The Agora Borealis in downtown Shreveport opened its doors in July 2014 as the first artist marketplace in the area. The name is a play off of the Aurora Borealis, the northern lights, and the agoras of ancient Greece. An agora was a marketplace where people would go to buy local goods, and it also served as a meeting place where people came to hear the news and share ideas. “The Agora is so much more than just an artist marketplace,” said Katy Larsen, owner of the Agora Borealis. “It’s a place where people can come to be creatively inspired, to share ideas, and collaborate together. The Agora strives to be a beacon for all who have a desire to enrich our city and communities.”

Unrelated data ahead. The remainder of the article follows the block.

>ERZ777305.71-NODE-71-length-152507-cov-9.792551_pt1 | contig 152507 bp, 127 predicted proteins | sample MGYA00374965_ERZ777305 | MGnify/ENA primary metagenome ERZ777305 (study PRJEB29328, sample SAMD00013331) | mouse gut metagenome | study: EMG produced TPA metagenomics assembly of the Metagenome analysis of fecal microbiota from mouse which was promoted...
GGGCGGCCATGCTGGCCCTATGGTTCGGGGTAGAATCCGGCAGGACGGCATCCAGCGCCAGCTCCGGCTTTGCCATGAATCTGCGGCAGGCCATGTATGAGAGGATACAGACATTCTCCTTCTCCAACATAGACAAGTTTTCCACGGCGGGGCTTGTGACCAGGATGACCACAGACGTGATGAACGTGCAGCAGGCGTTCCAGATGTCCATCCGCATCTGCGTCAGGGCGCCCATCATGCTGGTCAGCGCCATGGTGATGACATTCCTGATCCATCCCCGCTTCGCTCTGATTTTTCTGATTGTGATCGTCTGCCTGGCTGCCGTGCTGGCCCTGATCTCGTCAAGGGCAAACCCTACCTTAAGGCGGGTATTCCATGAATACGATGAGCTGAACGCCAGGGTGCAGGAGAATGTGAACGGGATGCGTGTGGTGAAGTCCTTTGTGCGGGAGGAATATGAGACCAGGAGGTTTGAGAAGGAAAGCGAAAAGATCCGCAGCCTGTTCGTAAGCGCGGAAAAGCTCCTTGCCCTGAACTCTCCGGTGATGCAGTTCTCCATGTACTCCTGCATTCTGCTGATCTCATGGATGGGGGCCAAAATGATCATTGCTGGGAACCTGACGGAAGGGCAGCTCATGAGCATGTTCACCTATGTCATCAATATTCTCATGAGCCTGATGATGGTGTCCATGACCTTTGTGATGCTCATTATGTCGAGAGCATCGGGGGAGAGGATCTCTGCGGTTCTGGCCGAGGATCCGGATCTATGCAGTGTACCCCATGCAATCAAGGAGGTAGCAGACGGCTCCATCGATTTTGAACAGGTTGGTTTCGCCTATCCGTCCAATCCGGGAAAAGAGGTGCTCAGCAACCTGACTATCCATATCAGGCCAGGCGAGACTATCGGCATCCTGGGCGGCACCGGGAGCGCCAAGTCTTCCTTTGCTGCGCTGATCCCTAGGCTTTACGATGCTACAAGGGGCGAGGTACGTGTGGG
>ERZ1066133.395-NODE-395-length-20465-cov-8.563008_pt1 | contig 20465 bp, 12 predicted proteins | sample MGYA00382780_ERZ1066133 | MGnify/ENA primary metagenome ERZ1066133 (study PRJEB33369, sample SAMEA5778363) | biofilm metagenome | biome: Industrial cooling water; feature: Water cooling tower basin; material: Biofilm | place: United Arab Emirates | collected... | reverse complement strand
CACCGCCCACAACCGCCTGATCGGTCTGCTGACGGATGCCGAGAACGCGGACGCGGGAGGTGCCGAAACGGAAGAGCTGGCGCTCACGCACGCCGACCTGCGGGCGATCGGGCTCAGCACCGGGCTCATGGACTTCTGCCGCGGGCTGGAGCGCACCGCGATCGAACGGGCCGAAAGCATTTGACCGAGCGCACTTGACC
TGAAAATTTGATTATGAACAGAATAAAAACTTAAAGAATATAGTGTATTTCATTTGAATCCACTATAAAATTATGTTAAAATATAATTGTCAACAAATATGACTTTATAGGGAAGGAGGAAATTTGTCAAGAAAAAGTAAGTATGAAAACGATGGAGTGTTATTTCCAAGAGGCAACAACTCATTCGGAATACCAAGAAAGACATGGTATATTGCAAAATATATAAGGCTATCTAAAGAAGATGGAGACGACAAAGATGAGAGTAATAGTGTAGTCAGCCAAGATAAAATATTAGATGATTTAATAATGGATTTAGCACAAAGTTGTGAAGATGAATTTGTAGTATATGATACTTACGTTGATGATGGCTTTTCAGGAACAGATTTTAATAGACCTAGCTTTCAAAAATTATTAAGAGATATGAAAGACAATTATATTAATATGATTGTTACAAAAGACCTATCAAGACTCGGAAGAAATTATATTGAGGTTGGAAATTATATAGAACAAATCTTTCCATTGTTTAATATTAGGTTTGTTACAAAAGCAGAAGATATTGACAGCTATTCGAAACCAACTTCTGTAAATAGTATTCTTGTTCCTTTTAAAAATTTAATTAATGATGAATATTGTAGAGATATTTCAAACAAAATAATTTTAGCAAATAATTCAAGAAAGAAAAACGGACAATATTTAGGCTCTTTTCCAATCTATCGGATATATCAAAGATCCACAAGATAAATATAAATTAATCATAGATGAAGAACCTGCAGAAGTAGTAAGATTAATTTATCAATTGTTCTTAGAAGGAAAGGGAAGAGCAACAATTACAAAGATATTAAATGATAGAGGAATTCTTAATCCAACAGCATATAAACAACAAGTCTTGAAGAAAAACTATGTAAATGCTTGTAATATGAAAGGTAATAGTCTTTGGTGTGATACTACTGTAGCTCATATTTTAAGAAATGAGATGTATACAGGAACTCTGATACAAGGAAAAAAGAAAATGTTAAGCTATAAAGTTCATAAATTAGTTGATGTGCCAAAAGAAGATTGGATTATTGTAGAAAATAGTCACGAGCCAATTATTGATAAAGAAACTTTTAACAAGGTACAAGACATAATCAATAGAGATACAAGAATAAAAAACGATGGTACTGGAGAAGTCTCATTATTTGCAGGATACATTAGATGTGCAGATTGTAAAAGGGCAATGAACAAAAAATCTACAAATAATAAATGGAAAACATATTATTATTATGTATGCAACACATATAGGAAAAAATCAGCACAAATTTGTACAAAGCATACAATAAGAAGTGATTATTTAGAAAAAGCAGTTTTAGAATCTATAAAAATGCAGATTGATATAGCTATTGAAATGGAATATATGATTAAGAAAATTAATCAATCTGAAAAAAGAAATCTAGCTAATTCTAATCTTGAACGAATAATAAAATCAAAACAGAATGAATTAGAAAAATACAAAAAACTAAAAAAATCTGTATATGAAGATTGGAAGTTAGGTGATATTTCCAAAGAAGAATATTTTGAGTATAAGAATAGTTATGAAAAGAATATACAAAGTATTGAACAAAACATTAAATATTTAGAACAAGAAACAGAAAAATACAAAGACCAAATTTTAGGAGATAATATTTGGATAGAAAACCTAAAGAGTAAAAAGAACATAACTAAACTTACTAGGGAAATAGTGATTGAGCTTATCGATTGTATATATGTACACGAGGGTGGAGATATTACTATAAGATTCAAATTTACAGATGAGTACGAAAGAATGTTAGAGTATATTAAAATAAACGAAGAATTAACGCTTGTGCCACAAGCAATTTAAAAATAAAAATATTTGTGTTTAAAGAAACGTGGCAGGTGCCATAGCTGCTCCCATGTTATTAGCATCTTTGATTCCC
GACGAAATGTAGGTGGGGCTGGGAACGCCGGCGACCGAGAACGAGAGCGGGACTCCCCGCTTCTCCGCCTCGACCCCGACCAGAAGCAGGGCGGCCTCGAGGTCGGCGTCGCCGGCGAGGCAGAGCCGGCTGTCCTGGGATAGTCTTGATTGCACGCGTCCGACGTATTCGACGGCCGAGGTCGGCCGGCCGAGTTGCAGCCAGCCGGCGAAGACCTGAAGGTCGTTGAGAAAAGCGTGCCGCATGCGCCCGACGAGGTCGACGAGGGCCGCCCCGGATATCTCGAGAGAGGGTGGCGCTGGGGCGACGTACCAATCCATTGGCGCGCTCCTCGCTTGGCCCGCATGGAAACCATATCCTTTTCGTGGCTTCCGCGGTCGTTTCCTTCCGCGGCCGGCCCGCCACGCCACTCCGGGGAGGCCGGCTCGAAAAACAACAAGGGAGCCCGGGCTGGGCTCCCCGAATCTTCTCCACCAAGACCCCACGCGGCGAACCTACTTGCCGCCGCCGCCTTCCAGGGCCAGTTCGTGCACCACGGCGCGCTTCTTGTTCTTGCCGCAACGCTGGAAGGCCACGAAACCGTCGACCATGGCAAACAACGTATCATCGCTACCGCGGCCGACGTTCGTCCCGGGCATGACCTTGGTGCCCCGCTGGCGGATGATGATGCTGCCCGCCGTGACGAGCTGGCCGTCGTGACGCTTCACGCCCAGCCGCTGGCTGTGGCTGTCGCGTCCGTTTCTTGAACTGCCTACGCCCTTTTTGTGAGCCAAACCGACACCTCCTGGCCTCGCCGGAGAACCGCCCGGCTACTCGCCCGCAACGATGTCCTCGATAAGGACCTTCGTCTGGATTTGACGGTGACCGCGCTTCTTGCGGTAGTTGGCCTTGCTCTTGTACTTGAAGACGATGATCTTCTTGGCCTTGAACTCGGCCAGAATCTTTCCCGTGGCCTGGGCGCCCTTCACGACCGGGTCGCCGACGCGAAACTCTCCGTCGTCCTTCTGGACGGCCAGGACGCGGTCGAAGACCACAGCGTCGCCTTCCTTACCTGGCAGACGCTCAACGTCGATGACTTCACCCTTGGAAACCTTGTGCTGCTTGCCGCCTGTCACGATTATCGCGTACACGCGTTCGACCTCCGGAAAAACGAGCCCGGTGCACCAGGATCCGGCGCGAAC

Everything in the store has either been handmade or up-cycled by local artists and artisans. The Agora even goes as far as requiring all of their artists’ raw materials to be as locally sourced as possible with no China-made materials unless the items have been up-cycled and given a new purpose. Within its walls one can find the works and products of over 200 local artists and artisans, from fine art to jewelry, food, bath and body products, clothing, books, and fine furniture. The Agora has something for everyone. “One of the great things about the store is that because everything is made by someone locally, you can commission custom work from the artists,” Larsen said. “Everything in the store has some kind of story behind it and is created by someone who is truly passionate about what they are creating. When you buy something from the Agora, you are getting more than just a product, you are investing in your community.” In addition to the incredible artworks and products the Agora has to offer, the building itself is a sight to behold. Built in the 1920s by Joseph A. Redding, husband to Mary Byrd, the daughter of prominent educator C.E. Byrd, the building stands in what used to be known as Silver Lake. The building has been through many incarnations, first as a gas station, then a tire and service shop, a radio repair store, and most recently as Lake Street Dancehall. All have left their mark on the building. The original tin ceiling tiles, the turquoise cement floor, the exposed brick walls all have their own story to tell about the history of Shreveport.